This must be the feeling that keeps the niche porn industry afloat. What fun–and what a relief!–to see your private psychopathology transformed into beauty. We love Swiss artist Ursus Wehrli's new book The Art of Clean Up: Life Made Neat and Tidy.
Anyone on the rigid order-lust spectrum (with mild interest in The Container Store on one end, and clinically diagnosed OCD on the other) will get sucked right into Wehrli's work. He alphabetizes his alphabet soup (above); dismantles a Christmas tree into a pile of needles, bundle of sticks, coil of tinsel, and precise rows of ornaments; and arranges laundry on a clothesline in Roy G. Biv order. Parking lots filled with cars, beaches filled with people, and other messy situations are divided into components and arranged according to Wehrli's intoxicatingly soothing rules. There's no text. Each situation includes a before shot and an after, the ordinary jumble of life made manageable within each double-page spread.
These images are funny, surprising (even the stars and planets in the night sky get organized into tidy rows), and deeply peaceful.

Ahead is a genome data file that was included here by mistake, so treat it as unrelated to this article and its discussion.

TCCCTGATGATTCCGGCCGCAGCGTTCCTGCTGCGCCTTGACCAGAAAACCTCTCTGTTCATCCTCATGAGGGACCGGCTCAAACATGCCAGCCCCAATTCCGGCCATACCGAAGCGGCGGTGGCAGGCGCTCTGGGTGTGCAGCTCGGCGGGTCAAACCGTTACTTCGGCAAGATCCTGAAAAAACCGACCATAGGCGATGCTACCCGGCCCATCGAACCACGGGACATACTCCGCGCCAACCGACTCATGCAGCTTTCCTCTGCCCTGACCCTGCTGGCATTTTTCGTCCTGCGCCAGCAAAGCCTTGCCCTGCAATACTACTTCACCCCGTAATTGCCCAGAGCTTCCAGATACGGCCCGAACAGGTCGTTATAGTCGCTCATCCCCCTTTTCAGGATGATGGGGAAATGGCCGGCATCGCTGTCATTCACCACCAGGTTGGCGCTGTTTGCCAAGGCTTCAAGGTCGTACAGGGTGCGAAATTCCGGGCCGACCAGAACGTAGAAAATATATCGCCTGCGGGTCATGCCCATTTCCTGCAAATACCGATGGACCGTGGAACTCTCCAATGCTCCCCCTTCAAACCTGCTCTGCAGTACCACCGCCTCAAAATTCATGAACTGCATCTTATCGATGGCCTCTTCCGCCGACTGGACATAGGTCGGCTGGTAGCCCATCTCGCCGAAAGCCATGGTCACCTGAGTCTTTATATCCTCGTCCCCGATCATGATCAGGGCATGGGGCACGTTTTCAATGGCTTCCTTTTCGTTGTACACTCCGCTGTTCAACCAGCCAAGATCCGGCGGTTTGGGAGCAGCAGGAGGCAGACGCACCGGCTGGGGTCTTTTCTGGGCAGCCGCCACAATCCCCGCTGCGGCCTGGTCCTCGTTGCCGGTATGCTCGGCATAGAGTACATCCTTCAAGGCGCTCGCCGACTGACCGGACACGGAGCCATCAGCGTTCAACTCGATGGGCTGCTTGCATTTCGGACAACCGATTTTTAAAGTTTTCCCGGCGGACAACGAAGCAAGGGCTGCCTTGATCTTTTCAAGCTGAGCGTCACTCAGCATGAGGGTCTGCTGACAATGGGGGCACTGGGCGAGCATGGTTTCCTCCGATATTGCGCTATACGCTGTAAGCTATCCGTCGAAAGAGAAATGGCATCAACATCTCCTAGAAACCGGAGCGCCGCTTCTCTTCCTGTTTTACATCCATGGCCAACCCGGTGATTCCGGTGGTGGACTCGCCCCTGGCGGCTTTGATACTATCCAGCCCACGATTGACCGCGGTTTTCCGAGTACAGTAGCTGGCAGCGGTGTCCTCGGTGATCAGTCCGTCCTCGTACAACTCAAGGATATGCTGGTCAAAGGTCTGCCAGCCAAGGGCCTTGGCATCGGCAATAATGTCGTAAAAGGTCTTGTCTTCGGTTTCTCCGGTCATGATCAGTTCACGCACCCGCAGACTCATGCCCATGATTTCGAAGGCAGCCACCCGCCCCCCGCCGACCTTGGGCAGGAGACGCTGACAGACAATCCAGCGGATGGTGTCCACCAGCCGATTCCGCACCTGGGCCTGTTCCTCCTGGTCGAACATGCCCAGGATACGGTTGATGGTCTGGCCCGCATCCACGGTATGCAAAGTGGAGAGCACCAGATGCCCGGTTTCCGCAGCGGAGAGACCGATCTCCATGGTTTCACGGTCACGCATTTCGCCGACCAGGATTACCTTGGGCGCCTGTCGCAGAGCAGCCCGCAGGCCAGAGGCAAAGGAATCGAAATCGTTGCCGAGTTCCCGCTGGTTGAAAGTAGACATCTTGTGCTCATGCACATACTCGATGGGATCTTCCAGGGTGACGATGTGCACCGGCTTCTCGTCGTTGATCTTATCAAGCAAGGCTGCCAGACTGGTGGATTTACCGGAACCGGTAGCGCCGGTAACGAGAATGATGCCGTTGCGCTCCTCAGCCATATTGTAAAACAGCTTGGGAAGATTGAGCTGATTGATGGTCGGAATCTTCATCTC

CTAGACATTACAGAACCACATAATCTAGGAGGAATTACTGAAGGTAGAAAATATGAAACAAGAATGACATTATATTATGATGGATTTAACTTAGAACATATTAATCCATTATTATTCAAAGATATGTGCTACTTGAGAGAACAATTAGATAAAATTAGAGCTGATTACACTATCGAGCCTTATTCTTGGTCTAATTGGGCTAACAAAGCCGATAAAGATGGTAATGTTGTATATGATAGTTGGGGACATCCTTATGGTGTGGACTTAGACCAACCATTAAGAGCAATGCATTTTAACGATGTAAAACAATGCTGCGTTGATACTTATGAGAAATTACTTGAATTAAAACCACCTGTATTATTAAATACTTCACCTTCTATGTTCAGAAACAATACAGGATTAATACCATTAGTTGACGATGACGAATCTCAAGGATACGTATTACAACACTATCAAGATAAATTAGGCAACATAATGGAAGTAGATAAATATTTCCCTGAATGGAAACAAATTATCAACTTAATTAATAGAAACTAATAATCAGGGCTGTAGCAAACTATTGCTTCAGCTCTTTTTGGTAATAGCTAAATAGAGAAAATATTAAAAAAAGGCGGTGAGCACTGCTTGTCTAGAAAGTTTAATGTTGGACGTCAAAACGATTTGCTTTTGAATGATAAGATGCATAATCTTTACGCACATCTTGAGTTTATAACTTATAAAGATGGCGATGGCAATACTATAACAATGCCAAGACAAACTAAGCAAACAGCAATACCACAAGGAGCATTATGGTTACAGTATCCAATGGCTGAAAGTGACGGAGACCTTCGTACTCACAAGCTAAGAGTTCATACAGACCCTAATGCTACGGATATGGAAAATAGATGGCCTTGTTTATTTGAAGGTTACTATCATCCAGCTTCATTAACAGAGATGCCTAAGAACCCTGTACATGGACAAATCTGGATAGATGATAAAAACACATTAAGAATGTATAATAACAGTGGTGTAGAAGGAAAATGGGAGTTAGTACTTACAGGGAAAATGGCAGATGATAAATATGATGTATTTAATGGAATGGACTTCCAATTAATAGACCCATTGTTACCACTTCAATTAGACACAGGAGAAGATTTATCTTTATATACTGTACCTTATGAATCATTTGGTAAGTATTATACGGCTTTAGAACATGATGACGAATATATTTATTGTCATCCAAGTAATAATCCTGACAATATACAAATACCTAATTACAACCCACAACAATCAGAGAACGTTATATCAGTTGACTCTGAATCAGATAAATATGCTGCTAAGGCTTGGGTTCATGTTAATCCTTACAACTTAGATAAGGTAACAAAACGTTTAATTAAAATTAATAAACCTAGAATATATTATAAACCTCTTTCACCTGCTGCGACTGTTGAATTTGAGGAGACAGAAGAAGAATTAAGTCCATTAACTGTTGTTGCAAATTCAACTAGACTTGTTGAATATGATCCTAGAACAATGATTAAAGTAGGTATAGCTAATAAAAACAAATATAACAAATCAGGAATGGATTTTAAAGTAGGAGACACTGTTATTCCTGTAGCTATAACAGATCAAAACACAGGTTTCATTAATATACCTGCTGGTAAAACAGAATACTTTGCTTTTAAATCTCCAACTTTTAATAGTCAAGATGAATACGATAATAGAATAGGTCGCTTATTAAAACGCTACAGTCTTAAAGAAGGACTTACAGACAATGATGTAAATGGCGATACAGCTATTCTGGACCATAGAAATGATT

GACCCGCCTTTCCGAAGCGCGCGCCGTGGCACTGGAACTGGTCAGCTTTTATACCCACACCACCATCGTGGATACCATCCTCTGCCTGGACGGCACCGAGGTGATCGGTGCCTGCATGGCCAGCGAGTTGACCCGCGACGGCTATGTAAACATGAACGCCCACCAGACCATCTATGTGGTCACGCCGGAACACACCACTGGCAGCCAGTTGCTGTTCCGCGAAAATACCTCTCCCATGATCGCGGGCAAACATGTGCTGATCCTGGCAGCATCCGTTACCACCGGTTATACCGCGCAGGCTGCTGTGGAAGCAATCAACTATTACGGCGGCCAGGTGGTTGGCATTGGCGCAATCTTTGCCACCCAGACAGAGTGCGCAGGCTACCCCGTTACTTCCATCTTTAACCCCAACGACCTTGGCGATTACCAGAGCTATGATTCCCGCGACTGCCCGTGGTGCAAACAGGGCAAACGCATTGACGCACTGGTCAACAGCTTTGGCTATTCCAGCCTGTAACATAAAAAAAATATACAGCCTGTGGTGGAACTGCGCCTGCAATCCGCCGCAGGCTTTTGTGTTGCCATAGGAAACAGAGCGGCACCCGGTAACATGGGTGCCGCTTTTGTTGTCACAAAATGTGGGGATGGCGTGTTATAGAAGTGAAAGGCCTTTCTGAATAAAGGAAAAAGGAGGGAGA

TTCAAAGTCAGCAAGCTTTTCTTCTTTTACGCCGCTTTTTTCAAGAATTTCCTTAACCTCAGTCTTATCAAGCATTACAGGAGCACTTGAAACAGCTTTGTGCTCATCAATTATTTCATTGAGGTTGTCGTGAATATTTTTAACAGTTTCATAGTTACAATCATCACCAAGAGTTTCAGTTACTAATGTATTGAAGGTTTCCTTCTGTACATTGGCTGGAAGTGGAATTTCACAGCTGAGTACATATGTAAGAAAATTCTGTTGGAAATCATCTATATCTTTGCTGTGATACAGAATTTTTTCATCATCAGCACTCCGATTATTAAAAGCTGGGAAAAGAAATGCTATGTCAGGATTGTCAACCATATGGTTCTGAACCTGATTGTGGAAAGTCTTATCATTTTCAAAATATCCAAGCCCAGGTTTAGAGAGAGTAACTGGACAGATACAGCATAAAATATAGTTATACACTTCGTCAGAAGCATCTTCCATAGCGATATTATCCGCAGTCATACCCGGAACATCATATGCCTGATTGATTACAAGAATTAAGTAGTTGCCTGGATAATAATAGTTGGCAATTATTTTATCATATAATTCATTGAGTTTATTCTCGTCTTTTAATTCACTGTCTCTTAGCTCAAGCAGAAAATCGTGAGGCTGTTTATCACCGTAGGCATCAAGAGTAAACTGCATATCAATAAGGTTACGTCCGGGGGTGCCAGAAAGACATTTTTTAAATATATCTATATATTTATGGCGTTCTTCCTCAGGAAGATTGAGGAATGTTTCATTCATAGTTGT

After our first reading of The Art of Clean Up, my ever-so-slightly OCD son was inspired to take apart a Lego model and arrange the pieces by size, then by color, then by color and size. Gorgeous. I was moved to gather up every disembodied Minifigure head I could find on a small tray. My not-at-all OCD son thought the book was fun; however, immediately after reading it he went down the street to play basketball, so–not to worry–The Art of Clean Up does not appear to turn an unaffected person into an obsessive-compulsive.
Ursus Wehrli's very funny TED talk on tidying up modern art is here.
The Art of Clean Up: Life Made Neat and Tidy
by Ursus Wehrli
March 2013 by Chronicle Books $15